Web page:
‘Phenomenal’ history of Irish art and architecture published

Taoiseach launches 3,000-page ‘gospels of Ireland’ in five volumes at €95 each

Taoiseach Enda Kenny described them as "the gospels of Ireland". President of the Royal Irish Academy Prof Mary Daly said they were "national monuments" and Minister for Arts Heather Humphreys described them as "phenomenal" and said they would greatly enhance Ireland's reputation internationally.

They were speaking of a “truly epic project” by the academy, a five-volume history of art and architecture of Ireland, covering 1,600 years of visual arts from the year AD 400 to the 21st century.

Mr Kenny told guests at the Mansion House in Dublin yesterday that the five hardback volumes, Art and Architecture in Ireland, were a "modern presentation of the personality of the Irish".

‘Price of a dinner’

Each 600-page book sells for €95 – or €400 for all five – covering medieval arts, painting, sculpture, architecture and the 20th century in two million words and 3,000 illustrations over 3,000 pages.


Editor of the medieval art volume Dr Rachel Moss described each book as the price of a "good dinner out, a very good dinner out for two".

Free copies of all volumes will be distributed to each of the 32 county libraries. Work is being finalised on a a digital version of each volume, which is then expected to be sent to every school in the country.

‘Gospels of Ireland’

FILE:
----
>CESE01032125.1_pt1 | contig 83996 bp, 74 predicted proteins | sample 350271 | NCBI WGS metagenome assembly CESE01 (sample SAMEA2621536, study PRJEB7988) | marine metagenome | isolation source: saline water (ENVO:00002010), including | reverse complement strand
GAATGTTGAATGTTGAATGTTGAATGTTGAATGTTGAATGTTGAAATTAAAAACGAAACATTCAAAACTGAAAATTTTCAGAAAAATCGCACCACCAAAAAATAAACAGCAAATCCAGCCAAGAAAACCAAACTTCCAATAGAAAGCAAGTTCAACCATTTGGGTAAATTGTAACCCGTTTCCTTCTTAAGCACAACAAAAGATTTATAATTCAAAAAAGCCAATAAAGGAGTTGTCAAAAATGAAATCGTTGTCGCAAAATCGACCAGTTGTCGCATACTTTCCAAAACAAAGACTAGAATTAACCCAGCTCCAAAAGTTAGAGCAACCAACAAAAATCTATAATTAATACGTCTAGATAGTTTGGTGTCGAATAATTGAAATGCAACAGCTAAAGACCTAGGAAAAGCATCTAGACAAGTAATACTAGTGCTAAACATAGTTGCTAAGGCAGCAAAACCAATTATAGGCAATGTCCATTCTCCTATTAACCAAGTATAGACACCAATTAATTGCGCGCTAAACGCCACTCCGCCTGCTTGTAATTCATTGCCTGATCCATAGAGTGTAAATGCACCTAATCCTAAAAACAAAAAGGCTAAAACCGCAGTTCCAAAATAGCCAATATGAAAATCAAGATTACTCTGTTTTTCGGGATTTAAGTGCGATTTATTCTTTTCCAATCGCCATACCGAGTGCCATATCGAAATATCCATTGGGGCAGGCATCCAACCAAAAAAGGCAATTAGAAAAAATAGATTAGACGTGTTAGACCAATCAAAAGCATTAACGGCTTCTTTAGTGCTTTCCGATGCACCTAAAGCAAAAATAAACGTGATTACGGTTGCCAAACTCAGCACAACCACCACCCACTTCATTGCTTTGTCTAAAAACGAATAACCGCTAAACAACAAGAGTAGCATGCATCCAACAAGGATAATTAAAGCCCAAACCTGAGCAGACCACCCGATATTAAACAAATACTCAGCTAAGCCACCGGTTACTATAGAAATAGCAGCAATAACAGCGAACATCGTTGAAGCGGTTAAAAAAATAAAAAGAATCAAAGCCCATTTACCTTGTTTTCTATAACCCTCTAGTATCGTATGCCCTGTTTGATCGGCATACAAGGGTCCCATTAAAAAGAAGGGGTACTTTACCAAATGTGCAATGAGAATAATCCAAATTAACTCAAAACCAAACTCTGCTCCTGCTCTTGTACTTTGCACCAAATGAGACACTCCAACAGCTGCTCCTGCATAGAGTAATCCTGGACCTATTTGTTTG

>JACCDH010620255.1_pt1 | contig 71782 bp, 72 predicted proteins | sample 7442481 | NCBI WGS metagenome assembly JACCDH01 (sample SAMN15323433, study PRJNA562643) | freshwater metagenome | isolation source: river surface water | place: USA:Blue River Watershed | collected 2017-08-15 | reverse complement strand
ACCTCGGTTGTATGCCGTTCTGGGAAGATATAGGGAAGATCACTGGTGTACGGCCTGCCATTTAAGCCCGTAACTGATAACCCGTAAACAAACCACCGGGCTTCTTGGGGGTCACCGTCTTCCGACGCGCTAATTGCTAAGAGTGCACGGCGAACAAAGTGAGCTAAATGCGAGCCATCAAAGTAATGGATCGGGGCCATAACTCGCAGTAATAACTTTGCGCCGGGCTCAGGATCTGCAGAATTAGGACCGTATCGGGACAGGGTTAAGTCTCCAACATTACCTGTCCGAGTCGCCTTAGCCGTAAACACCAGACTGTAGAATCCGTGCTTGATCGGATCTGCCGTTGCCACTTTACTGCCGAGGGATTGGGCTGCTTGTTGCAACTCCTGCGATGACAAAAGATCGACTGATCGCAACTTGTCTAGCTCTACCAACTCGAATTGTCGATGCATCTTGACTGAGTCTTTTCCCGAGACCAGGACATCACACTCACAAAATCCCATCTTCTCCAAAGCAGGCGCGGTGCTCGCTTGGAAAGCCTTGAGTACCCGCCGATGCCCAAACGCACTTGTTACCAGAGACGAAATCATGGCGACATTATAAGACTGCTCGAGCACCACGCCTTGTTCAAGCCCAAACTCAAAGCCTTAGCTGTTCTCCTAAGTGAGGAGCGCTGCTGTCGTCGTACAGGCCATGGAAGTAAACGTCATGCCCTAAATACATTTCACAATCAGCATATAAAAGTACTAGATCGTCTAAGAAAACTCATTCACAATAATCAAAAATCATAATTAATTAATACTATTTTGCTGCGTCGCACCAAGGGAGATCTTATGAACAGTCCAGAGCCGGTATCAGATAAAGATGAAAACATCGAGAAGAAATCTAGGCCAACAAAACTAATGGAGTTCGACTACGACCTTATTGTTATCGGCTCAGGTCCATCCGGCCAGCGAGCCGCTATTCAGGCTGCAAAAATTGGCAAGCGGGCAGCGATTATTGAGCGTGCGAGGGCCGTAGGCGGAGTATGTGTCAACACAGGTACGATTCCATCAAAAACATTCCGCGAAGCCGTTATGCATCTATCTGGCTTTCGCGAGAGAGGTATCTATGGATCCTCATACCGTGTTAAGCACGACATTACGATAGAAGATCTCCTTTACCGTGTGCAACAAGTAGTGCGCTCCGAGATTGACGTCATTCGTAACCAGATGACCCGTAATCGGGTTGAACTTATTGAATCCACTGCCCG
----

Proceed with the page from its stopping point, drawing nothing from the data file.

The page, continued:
The Taoiseach said 10 editors had written “the gospels of Ireland. They will be as enduring as the stones in Newgrange, or the flags[stones] on Dún Aonghasa or the many keystones on the innumerable bridges we have built in the past.”

He told the writers and supporters of the project: “You have put the keystones in place to build bridges for the future.”

Mr Kenny said Ireland’s poets, writers and musicians had long been celebrated, but these five volumes were a “celebration of our extraordinary but often unrecognised visual culture, painting and sculpture and what is the ultimate social art: architecture”.

The work includes articles on artists and designers including Eileen Gray and John Henry Foley, the sculptor of the O’Connell monument in Dublin and London’s Albert Memorial.

Prof Daly said the five volumes would ensure Ireland’s story was integrated into the great international canon.

She paid tribute to the Department of Arts, Heritage and the Gaeltacht, the Paul Mellon Centre and, in particular, philanthropist Carmel Naugthon of the Naughton Foundation for financial support. Ms Naughton, who hosted the launch in the Mansion House, said she hoped philanthropists would be encouraged, with Government help, to "step up to the plate" for similar projects.

‘Beginning of history’

Dr Moss, assistant professor of art history at Trinity College Dublin, said the five volumes covered “essentially the beginning of history in Ireland from 400 AD” and involved more than 250 expert contributors. She said the medieval volume went to 1600, a period when art was “considered in a very different way. It’s not tied into the cult of the artist the way that it becomes after 1600”. The way art was valued then was different: it was “illuminated manuscripts, fine metalwork like the Tara brooch and the Ardagh chalice”.

The volume includes essays on bookbinding, on fine metal working and on set design for public street performance. Dr Moss said the National Museum had the largest collection in the world of the fine metalwork of this period.

Marie O'Halloran

Marie O'Halloran

Marie O'Halloran is Parliamentary Correspondent of The Irish Times